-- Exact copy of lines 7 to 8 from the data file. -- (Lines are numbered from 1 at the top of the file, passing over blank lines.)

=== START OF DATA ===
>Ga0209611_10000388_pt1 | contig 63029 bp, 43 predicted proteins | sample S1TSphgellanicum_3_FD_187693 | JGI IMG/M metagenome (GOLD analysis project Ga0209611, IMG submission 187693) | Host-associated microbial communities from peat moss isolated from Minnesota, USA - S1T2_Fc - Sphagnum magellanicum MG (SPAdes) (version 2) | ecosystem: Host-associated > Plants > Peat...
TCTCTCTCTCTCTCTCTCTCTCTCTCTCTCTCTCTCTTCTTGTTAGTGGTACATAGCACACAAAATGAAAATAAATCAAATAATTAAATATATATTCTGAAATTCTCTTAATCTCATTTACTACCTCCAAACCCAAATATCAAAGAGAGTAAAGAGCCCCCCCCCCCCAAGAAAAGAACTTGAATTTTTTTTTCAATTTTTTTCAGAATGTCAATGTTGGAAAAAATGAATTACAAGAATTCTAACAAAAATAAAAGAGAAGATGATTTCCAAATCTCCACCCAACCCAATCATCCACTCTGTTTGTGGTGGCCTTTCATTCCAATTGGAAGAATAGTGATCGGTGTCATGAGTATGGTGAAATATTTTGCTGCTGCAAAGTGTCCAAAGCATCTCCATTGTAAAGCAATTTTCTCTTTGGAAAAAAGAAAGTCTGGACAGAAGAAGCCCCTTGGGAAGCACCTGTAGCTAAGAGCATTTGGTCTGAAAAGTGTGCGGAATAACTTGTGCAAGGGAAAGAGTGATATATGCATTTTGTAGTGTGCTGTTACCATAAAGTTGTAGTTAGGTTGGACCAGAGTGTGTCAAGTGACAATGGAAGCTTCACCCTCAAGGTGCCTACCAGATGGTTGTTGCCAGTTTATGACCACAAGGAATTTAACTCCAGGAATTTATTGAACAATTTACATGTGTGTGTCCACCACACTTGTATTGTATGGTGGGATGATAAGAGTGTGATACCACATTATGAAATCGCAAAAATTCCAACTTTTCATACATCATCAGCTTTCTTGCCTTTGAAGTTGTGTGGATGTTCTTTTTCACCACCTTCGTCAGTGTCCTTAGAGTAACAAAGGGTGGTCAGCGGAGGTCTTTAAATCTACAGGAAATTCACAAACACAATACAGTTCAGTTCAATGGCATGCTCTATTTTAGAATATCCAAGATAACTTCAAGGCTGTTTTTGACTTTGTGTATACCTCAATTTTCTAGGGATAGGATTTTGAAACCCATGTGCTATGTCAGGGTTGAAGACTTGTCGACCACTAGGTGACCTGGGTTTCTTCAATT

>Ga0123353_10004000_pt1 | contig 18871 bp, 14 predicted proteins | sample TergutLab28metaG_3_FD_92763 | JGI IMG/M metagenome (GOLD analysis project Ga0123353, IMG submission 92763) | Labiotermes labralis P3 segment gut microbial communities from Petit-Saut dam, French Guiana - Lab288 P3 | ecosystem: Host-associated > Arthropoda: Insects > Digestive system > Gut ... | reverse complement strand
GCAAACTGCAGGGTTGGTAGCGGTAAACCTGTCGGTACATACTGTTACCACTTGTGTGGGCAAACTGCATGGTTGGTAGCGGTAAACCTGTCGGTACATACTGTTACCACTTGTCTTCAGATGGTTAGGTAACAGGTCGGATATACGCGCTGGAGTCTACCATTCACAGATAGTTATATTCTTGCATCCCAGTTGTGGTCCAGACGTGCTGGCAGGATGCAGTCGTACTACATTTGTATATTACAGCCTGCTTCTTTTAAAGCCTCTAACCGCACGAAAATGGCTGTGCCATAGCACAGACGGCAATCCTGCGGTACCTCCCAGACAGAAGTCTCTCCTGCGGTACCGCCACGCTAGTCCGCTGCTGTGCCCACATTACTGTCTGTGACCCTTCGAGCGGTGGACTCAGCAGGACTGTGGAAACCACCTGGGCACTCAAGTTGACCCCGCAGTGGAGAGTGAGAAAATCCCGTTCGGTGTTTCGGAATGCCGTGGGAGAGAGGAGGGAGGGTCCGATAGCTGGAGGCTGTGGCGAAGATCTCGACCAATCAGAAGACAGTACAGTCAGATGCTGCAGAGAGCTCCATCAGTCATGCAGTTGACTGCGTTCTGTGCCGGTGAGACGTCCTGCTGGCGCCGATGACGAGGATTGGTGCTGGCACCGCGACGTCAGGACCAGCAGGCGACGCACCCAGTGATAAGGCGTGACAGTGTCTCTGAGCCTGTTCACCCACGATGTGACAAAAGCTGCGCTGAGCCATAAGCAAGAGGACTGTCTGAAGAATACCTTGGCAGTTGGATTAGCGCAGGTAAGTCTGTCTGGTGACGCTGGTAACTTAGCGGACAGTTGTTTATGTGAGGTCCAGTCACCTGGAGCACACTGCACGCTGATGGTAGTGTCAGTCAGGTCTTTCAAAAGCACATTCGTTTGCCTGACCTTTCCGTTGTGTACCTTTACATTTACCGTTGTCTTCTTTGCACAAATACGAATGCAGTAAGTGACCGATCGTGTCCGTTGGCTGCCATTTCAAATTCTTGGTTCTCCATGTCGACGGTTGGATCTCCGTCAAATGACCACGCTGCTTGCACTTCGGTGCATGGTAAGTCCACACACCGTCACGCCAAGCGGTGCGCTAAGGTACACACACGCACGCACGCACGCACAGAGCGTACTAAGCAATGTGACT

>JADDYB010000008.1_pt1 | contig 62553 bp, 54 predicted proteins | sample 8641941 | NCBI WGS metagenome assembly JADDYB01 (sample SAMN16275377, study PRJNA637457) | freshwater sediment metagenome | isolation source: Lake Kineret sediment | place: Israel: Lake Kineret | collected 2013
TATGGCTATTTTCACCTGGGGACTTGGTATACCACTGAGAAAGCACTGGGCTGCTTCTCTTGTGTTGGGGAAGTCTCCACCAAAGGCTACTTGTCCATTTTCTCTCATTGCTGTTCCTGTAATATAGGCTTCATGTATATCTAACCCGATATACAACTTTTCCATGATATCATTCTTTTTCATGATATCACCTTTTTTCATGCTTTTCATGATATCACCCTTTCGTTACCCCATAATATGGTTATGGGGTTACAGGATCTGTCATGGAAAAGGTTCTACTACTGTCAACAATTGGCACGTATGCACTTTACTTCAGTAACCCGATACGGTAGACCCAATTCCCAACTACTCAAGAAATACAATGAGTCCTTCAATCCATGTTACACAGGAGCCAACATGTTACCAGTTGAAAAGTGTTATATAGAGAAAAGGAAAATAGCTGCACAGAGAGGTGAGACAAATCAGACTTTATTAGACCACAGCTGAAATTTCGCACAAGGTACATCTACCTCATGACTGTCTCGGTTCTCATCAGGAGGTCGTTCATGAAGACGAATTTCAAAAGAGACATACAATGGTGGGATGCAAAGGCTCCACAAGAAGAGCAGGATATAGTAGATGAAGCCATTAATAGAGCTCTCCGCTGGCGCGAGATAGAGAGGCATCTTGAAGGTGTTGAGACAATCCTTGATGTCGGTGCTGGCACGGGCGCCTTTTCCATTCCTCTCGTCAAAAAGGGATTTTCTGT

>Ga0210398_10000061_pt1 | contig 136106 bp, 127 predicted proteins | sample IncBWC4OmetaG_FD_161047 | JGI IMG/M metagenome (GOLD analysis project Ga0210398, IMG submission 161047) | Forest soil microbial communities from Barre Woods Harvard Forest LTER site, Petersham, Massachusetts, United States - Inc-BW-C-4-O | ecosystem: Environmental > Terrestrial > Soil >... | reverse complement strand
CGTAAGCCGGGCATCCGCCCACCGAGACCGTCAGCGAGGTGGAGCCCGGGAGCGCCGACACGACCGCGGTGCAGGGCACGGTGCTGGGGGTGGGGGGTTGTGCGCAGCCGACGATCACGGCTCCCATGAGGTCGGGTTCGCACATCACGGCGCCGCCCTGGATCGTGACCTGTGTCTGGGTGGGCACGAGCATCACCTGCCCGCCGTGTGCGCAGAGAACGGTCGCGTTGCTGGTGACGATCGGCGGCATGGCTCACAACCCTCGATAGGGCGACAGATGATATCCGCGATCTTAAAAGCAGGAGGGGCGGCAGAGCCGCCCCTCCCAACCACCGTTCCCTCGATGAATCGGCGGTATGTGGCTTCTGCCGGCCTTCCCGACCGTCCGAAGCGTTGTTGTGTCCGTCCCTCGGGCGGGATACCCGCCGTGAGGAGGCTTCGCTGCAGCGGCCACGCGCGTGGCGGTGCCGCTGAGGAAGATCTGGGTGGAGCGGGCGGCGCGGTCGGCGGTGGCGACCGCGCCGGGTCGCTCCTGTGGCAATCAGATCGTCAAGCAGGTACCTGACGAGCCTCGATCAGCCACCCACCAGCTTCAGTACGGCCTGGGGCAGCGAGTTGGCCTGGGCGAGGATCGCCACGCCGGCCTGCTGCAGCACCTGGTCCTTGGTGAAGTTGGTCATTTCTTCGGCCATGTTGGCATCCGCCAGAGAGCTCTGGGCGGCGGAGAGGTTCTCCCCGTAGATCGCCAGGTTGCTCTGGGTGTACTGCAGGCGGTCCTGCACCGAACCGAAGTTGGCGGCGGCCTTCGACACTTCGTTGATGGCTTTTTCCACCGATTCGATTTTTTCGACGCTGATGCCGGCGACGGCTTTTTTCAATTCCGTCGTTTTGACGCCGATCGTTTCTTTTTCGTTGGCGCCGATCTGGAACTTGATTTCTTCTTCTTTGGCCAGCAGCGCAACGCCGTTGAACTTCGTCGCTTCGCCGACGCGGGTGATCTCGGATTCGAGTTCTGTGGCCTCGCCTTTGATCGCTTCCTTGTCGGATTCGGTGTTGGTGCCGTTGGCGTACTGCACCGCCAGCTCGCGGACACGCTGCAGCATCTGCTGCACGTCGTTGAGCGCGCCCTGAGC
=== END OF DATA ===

>Ga0210398_10000061_pt1 | contig 136106 bp, 127 predicted proteins | sample IncBWC4OmetaG_FD_161047 | JGI IMG/M metagenome (GOLD analysis project Ga0210398, IMG submission 161047) | Forest soil microbial communities from Barre Woods Harvard Forest LTER site, Petersham, Massachusetts, United States - Inc-BW-C-4-O | ecosystem: Environmental > Terrestrial > Soil >... | reverse complement strand
CGTAAGCCGGGCATCCGCCCACCGAGACCGTCAGCGAGGTGGAGCCCGGGAGCGCCGACACGACCGCGGTGCAGGGCACGGTGCTGGGGGTGGGGGGTTGTGCGCAGCCGACGATCACGGCTCCCATGAGGTCGGGTTCGCACATCACGGCGCCGCCCTGGATCGTGACCTGTGTCTGGGTGGGCACGAGCATCACCTGCCCGCCGTGTGCGCAGAGAACGGTCGCGTTGCTGGTGACGATCGGCGGCATGGCTCACAACCCTCGATAGGGCGACAGATGATATCCGCGATCTTAAAAGCAGGAGGGGCGGCAGAGCCGCCCCTCCCAACCACCGTTCCCTCGATGAATCGGCGGTATGTGGCTTCTGCCGGCCTTCCCGACCGTCCGAAGCGTTGTTGTGTCCGTCCCTCGGGCGGGATACCCGCCGTGAGGAGGCTTCGCTGCAGCGGCCACGCGCGTGGCGGTGCCGCTGAGGAAGATCTGGGTGGAGCGGGCGGCGCGGTCGGCGGTGGCGACCGCGCCGGGTCGCTCCTGTGGCAATCAGATCGTCAAGCAGGTACCTGACGAGCCTCGATCAGCCACCCACCAGCTTCAGTACGGCCTGGGGCAGCGAGTTGGCCTGGGCGAGGATCGCCACGCCGGCCTGCTGCAGCACCTGGTCCTTGGTGAAGTTGGTCATTTCTTCGGCCATGTTGGCATCCGCCAGAGAGCTCTGGGCGGCGGAGAGGTTCTCCCCGTAGATCGCCAGGTTGCTCTGGGTGTACTGCAGGCGGTCCTGCACCGAACCGAAGTTGGCGGCGGCCTTCGACACTTCGTTGATGGCTTTTTCCACCGATTCGATTTTTTCGACGCTGATGCCGGCGACGGCTTTTTTCAATTCCGTCGTTTTGACGCCGATCGTTTCTTTTTCGTTGGCGCCGATCTGGAACTTGATTTCTTCTTCTTTGGCCAGCAGCGCAACGCCGTTGAACTTCGTCGCTTCGCCGACGCGGGTGATCTCGGATTCGAGTTCTGTGGCCTCGCCTTTGATCGCTTCCTTGTCGGATTCGGTGTTGGTGCCGTTGGCGTACTGCACCGCCAGCTCGCGGACACGCTGCAGCATCTGCTGCACGTCGTTGAGCGCGCCCTGAGC